The Gothic Tradition

Disclaimer: The information on this page is provided as an overview. The course outline, readings, and assignments may be subject to change in the final syllabus as determined by the lecturer and/or preceptors.

What is the Gothic literary tradition? How is it still used today?

The Gothic literary tradition began in the mid-eighteenth century in Europe and lives on in various forms across the globe through contemporary fiction, poetry, art, music, film, and television. Mad scientists, blasted heaths, abandoned ruins, elusive ghosts, charming vampires, and even little green men people its stories. With ingredients such as a highly developed sense of atmosphere, extreme emotions including fear and awe, and emphases on the mysterious and the paranormal, Gothic works tend to express anxieties about social, political, religious, and economic issues of the time, as well as rejection of prevailing modes of thought and behavior. This course will investigate the fascinating and subversive Gothic imagination (from the haunted castles of Horace Walpole to the threatening aliens of H.P. Lovecraft, from Dracula to Coraline), identify the historical conditions that have inspired it, consider how it has developed across time and place and medium, and explore how it has left its indelible imprint on the modern genres of science fiction and fantasy.

Course Schedule

This course includes two 90-minute lectures (pre-recorded) and one 1-hour discussion session per week as assigned.

Week 1 – The Father of the Gothic

  • The Castle of Otranto by Horace Walpole (1764)

Week 2 – The Mother of the Gothic

  • The Italian, or The Confessional of the Black Penitents by Ann Radcliffe (1797)

Week 3 – The American Gothic

  • “The Fall of the House of Usher” (1839) and “The Premature Burial” (1844) by Edgar Allan Poe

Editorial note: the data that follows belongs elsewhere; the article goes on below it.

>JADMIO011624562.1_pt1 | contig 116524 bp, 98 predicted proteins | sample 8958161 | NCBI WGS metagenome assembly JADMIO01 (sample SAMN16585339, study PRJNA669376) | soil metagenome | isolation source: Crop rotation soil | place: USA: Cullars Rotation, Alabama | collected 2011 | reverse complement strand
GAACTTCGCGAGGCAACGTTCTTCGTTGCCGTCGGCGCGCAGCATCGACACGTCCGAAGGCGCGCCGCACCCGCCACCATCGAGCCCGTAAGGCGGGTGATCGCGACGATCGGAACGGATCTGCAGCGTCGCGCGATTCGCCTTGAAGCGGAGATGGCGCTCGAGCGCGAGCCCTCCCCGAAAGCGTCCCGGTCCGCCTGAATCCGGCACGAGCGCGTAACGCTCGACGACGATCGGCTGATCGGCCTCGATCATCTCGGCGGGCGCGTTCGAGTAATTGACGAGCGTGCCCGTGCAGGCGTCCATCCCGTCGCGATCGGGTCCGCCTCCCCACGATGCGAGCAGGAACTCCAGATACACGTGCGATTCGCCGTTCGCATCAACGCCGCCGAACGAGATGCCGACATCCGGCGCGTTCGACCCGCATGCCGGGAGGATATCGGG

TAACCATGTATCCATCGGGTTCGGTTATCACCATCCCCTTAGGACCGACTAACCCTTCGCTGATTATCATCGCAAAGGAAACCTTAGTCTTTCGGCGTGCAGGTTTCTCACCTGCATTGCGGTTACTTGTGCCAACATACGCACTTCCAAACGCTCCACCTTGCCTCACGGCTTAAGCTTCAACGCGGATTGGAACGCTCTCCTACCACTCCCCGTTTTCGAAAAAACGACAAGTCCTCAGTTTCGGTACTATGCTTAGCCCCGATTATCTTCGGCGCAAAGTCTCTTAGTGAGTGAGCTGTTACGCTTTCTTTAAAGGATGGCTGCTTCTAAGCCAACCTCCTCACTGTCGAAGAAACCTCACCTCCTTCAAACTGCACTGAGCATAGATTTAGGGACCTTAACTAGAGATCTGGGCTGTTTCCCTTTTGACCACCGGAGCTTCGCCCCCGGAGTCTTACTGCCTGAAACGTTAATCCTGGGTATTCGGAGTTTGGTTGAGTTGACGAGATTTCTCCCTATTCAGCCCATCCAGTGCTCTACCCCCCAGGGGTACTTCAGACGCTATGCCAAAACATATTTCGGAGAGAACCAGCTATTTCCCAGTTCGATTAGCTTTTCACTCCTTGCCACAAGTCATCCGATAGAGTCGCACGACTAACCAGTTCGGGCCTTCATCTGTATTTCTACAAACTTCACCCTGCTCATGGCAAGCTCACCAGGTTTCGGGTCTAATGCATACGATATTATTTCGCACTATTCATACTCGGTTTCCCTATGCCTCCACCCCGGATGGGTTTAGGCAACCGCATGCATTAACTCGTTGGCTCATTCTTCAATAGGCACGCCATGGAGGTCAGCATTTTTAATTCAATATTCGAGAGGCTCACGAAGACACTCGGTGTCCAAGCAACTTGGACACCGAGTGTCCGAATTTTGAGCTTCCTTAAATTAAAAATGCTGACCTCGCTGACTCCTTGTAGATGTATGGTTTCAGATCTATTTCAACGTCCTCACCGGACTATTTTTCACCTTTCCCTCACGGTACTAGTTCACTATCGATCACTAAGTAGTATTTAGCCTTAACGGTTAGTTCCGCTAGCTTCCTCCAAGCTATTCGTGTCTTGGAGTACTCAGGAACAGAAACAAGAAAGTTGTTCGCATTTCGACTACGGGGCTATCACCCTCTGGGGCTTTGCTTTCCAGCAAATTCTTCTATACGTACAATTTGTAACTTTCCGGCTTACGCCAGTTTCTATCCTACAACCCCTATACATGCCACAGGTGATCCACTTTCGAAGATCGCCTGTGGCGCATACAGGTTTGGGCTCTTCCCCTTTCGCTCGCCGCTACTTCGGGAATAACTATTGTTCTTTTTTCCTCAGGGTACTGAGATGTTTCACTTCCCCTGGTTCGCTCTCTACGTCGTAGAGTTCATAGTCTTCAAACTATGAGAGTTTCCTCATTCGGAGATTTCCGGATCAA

Week 4 – The Brontës: Sisters of the Gothic

  • Jane Eyre by Charlotte Brontë (1849)

Week 5 – Gothic Children of the Night, Part I

  • “The Vampyre” by John Polidori (1819)
  • “Carmilla” by J. Sheridan Le Fanu (1872)

Week 6 – Gothic Children of the Night, Part II

  • Dracula by Bram Stoker (1897)

Week 7 – The Cosmic Gothic

  • “The Call of Cthulhu” (1928) and “The Shadow Over Innsmouth” (1936) by H.P. Lovecraft

Week 8 – The Psychological Gothic

  • The House on the Strand by Daphne du Maurier (1969)

Week 9 – Televised Gothic

  • “Pilot” from Millennium (Episode 1 of Season 1, 1996) OR another example of Gothic TV of the student’s choice
  • “Blink” from Doctor Who (Episode 10 of Season 3, 2007)

Week 10 – “Meta” Gothic

  • A Night in the Lonesome October by Roger Zelazny (1993) *
  • “Forbidden Brides of the Faceless Slaves in the Nameless House of the Night of Dread Desire” by Neil Gaiman (2004) *

Week 11 – Children’s Gothic

Coraline by Neil Gaiman (2002)

Week 12 – Cinematic Gothic

El Orfanato (The Orphanage) directed by J.A. Bayona (2007)

* an audiobook of the former and a PDF of the latter will be available to registered students

Required Texts

Course History

This course has been offered in the following semesters.

Spring 2023Dr. Gabriel Schenk & Dr. Sara Brown
Fall 2018Dr. Gabriel Schenk
Spring 2014Jessica O’Brien

Course artwork adapted from an original illustration by Elia Fernández. Used with permission. All rights reserved.

The Gothic Tradition

This course will investigate the fascinating and subversive Gothic imagination, identify the historical conditions that have inspired it, and consider how it has developed across time and place and medium.

START: January 9, 2023

DURATION: 12 Weeks

ID: LITB 5305